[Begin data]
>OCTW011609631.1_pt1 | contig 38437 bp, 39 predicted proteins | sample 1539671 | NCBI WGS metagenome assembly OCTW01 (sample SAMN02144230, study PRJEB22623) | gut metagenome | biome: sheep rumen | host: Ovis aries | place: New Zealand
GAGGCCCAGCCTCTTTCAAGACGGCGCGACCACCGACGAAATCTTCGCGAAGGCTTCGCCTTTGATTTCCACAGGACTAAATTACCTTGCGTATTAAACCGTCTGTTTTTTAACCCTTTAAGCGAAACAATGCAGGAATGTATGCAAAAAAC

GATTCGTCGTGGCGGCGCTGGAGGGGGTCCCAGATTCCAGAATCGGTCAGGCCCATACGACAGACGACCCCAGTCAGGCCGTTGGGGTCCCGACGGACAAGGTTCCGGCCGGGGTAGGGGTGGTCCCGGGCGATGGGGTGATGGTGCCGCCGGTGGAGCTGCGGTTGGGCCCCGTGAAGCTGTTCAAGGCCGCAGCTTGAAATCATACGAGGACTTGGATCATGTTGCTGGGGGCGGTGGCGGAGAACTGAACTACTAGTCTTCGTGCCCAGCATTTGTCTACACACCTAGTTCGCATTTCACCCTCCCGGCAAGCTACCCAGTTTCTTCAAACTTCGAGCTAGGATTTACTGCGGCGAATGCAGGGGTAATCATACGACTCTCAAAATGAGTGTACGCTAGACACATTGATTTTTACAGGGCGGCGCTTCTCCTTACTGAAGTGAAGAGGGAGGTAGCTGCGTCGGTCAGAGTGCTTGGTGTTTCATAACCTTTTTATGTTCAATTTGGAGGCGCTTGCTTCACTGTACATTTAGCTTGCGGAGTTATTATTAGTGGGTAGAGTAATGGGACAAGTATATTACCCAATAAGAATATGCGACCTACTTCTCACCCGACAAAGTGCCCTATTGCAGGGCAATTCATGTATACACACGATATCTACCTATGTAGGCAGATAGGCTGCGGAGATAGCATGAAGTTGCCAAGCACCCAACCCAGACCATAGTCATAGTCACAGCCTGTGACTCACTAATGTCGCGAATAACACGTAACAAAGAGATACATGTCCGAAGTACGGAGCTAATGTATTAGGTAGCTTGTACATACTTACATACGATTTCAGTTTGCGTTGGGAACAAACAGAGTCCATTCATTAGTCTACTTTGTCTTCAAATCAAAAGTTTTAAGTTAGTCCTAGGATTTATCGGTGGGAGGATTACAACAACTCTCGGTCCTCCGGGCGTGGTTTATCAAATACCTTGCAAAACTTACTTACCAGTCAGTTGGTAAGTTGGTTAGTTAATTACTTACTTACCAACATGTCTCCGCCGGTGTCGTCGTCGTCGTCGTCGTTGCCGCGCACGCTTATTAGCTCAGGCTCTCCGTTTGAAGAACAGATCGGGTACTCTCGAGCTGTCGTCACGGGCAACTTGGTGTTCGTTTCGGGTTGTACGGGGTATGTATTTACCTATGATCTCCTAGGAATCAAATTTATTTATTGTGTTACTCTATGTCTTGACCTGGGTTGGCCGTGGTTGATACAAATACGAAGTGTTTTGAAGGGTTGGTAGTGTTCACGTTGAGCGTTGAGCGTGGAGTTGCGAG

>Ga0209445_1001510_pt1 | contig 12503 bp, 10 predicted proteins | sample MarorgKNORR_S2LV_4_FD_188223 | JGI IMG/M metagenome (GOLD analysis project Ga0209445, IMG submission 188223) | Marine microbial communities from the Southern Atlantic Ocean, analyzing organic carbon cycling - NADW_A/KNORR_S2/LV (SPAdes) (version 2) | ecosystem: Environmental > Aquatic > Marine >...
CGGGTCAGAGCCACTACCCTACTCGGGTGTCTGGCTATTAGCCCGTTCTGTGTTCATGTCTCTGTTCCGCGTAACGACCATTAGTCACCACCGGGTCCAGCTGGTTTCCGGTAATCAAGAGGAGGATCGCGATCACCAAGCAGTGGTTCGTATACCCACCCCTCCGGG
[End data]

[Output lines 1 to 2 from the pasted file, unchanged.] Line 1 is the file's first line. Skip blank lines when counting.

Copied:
>OCTW011609631.1_pt1 | contig 38437 bp, 39 predicted proteins | sample 1539671 | NCBI WGS metagenome assembly OCTW01 (sample SAMN02144230, study PRJEB22623) | gut metagenome | biome: sheep rumen | host: Ovis aries | place: New Zealand
GAGGCCCAGCCTCTTTCAAGACGGCGCGACCACCGACGAAATCTTCGCGAAGGCTTCGCCTTTGATTTCCACAGGACTAAATTACCTTGCGTATTAAACCGTCTGTTTTTTAACCCTTTAAGCGAAACAATGCAGGAATGTATGCAAAAAAC